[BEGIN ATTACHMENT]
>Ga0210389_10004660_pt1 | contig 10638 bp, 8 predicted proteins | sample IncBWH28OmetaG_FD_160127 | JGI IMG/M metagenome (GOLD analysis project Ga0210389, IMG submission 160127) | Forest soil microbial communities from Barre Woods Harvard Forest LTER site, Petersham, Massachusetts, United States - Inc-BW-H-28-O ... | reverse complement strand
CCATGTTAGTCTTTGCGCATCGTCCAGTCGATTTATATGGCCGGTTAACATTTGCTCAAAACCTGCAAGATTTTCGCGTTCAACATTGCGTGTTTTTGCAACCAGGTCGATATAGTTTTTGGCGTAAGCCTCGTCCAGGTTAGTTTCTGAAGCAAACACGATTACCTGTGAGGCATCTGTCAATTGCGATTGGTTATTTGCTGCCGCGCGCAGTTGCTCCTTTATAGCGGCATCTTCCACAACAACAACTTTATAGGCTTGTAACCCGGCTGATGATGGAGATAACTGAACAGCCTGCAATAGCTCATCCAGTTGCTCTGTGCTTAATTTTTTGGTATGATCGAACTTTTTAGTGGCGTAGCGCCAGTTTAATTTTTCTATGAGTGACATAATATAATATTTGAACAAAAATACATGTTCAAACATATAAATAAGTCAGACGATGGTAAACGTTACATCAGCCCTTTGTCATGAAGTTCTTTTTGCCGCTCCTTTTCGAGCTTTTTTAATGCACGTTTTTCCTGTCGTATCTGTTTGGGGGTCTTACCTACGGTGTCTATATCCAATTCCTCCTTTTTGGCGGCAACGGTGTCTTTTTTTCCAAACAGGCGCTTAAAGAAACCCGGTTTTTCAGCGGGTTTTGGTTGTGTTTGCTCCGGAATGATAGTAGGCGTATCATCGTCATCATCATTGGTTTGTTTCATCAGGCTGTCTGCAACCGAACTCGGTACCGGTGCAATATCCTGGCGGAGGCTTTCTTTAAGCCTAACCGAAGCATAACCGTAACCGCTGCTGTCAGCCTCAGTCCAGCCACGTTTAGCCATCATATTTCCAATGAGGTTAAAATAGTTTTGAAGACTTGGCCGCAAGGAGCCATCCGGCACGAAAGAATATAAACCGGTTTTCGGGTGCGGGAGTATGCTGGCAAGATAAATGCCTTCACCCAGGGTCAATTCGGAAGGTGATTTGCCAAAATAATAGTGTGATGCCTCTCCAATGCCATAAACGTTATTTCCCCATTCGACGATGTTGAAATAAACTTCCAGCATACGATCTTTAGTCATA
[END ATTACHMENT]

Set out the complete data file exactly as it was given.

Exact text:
>Ga0210389_10004660_pt1 | contig 10638 bp, 8 predicted proteins | sample IncBWH28OmetaG_FD_160127 | JGI IMG/M metagenome (GOLD analysis project Ga0210389, IMG submission 160127) | Forest soil microbial communities from Barre Woods Harvard Forest LTER site, Petersham, Massachusetts, United States - Inc-BW-H-28-O ... | reverse complement strand
CCATGTTAGTCTTTGCGCATCGTCCAGTCGATTTATATGGCCGGTTAACATTTGCTCAAAACCTGCAAGATTTTCGCGTTCAACATTGCGTGTTTTTGCAACCAGGTCGATATAGTTTTTGGCGTAAGCCTCGTCCAGGTTAGTTTCTGAAGCAAACACGATTACCTGTGAGGCATCTGTCAATTGCGATTGGTTATTTGCTGCCGCGCGCAGTTGCTCCTTTATAGCGGCATCTTCCACAACAACAACTTTATAGGCTTGTAACCCGGCTGATGATGGAGATAACTGAACAGCCTGCAATAGCTCATCCAGTTGCTCTGTGCTTAATTTTTTGGTATGATCGAACTTTTTAGTGGCGTAGCGCCAGTTTAATTTTTCTATGAGTGACATAATATAATATTTGAACAAAAATACATGTTCAAACATATAAATAAGTCAGACGATGGTAAACGTTACATCAGCCCTTTGTCATGAAGTTCTTTTTGCCGCTCCTTTTCGAGCTTTTTTAATGCACGTTTTTCCTGTCGTATCTGTTTGGGGGTCTTACCTACGGTGTCTATATCCAATTCCTCCTTTTTGGCGGCAACGGTGTCTTTTTTTCCAAACAGGCGCTTAAAGAAACCCGGTTTTTCAGCGGGTTTTGGTTGTGTTTGCTCCGGAATGATAGTAGGCGTATCATCGTCATCATCATTGGTTTGTTTCATCAGGCTGTCTGCAACCGAACTCGGTACCGGTGCAATATCCTGGCGGAGGCTTTCTTTAAGCCTAACCGAAGCATAACCGTAACCGCTGCTGTCAGCCTCAGTCCAGCCACGTTTAGCCATCATATTTCCAATGAGGTTAAAATAGTTTTGAAGACTTGGCCGCAAGGAGCCATCCGGCACGAAAGAATATAAACCGGTTTTCGGGTGCGGGAGTATGCTGGCAAGATAAATGCCTTCACCCAGGGTCAATTCGGAAGGTGATTTGCCAAAATAATAGTGTGATGCCTCTCCAATGCCATAAACGTTATTTCCCCATTCGACGATGTTGAAATAAACTTCCAGCATACGATCTTTAGTCATA